One distinctive feature of Hedrick Smith’s television productions is his focus not just on examining systemic problems in modern America but on seeking solutions, which was the title of his mini-series on teen violence and hate crime, used by the Justice Department and members of Congress. His PBS reports have probed the costs and causes of poor health care, failures in education, the collapse of traditional pensions and the flaws of 401k plans, and the modern burdens of working couples juggling work and family. He couples that analysis with vivd grass roots success stories, giving audiences concrete examples of how others have confronted and overcome obstacles.
Mr. Smith’s career began in print journalism in the 1950s, with summer jobs as a cub reporter for The Greenville (S.C.) News. After graduating from Williams College, doing graduate work as a Fulbright Scholar at Oxford University, and serving three years in the U.S. Air Force, Mr. Smith joined United Press International in Memphis, Nashville and Atlanta, 1959-62. He moved to The New York Times, 1962-88. He was chosen for a prestigious Nieman Fellowship at Harvard in 1969-70.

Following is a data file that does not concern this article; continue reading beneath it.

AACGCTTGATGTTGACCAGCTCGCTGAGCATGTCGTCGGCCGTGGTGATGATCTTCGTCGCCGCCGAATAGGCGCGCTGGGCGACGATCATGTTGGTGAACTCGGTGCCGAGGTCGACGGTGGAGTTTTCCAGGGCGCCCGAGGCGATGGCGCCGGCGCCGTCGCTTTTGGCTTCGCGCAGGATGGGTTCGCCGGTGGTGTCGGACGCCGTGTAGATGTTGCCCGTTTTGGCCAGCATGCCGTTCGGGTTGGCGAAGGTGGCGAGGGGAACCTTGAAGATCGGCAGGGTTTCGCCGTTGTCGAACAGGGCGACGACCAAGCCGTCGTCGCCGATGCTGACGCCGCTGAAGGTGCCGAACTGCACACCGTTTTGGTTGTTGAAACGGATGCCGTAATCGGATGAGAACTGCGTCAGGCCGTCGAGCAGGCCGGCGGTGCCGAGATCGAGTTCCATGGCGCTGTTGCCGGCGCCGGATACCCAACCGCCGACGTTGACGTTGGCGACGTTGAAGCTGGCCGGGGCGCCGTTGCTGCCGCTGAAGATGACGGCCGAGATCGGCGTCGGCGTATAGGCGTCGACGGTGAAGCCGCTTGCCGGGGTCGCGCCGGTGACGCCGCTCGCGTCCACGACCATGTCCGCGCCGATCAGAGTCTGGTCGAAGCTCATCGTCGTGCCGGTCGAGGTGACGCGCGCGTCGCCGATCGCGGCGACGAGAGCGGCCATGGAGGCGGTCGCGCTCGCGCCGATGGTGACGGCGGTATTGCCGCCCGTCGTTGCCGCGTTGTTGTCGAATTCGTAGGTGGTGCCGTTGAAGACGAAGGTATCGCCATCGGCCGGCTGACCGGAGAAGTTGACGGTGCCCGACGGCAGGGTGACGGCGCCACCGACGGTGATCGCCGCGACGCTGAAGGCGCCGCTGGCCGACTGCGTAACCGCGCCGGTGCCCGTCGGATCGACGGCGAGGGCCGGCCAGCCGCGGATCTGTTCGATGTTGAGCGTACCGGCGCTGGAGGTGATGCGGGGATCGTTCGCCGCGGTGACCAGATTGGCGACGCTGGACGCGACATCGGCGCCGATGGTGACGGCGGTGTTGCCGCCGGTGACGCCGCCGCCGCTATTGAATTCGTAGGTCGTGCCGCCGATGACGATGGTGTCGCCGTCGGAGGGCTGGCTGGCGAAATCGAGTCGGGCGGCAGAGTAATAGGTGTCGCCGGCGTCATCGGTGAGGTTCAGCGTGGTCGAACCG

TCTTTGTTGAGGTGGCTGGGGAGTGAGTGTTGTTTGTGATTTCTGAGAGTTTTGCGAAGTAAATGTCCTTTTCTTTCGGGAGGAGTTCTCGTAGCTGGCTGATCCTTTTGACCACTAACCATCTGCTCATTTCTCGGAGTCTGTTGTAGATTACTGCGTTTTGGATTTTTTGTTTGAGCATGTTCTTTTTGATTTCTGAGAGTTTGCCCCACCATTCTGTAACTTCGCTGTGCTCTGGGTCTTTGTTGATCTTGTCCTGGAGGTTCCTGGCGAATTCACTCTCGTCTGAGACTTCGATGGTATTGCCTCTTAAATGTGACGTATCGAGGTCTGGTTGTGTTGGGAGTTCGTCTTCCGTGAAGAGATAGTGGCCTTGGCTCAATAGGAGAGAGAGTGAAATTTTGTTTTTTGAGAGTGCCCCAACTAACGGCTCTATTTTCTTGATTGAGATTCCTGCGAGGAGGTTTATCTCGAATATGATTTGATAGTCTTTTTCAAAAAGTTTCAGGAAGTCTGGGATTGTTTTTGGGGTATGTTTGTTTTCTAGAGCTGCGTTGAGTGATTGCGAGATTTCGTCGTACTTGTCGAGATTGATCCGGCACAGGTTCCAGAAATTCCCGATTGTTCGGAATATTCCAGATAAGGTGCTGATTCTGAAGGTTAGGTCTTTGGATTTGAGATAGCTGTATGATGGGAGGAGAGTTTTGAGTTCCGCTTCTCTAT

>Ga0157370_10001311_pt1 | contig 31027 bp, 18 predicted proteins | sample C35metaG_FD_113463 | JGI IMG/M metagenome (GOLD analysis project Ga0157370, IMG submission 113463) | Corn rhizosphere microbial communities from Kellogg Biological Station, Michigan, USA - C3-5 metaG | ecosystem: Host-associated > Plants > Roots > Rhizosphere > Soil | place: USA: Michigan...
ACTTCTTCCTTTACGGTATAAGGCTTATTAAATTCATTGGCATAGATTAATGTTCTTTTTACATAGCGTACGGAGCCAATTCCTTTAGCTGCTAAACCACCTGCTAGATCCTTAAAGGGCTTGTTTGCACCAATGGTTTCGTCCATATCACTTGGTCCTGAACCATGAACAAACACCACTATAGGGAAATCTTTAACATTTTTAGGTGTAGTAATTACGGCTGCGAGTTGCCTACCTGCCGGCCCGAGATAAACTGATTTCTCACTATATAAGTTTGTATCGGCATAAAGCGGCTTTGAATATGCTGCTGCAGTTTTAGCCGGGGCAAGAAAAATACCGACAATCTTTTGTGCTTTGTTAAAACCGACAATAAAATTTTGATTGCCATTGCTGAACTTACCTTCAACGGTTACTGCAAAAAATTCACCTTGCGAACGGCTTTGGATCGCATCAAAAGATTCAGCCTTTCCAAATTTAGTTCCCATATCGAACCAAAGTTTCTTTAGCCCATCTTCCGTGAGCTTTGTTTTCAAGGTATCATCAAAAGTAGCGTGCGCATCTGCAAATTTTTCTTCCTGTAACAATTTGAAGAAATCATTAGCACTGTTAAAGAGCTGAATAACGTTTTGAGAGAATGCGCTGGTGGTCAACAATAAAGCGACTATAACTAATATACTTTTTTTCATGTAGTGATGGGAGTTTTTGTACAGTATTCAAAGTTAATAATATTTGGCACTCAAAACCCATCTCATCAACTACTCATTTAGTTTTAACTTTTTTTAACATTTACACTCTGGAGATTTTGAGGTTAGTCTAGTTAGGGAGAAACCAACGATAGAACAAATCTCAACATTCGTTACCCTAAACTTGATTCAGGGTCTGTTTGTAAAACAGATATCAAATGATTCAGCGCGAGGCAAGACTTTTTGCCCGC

Mr. Smith began creating documentaries for PBS in 1989 with an adaptation from his best-selling book, The Power Game. His second documentary series, Inside Gorbachev’s USSR, broadcast on PBS in 1990, built on his experience as Moscow Bureau Chief for The Times in the 1970s, on his best selling book, The Russians, and on his subsequent coverage of Mikhail Gorbachev’s perestroika.
As a documentarian, Mr. Smith has ranged widely. Before the 2000 election, PBS devoted an entire prime-time evening to his three-hour pre-election special on the quality of U.S. health care, Critical Condition With Hedrick Smith. He has produced two four-hour mini-series on the impact of the global economy on the American middle class, Challenge to America and Surviving the Bottom Line. For Black History month in 2000, he gave PBS viewers Duke Ellington’s Washington. A year later, he created Rediscovering Dave Brubeck, an intimate portrait of the legendary jazz pianist.
In September 1999, after deadly violence at several U.S. public schools, Hedrick Smith Productions created a three-hour prime-time special, Seeking Solutions, that broke new ground by showing effective grass roots responses in six American communities to teen violence, gangs, street crime and hate crime.. This program won a national public service award from Sigma Delta Chi, the jouralistic honorar society.
He subsequently led Frontline investigative reports – Bigger Than Enron, The Wall Street Fix, Tax Me If You Can, Is Wal-Mart Good for America? Spying on the Home Front, and Can You Afford to Retire? These programs probed accounting scandals, conflicts on Wall Street, corporate fraud and tax evasion, the collapsing private pension system, and data mining and domestic eavesdropping by the NSA and FBI.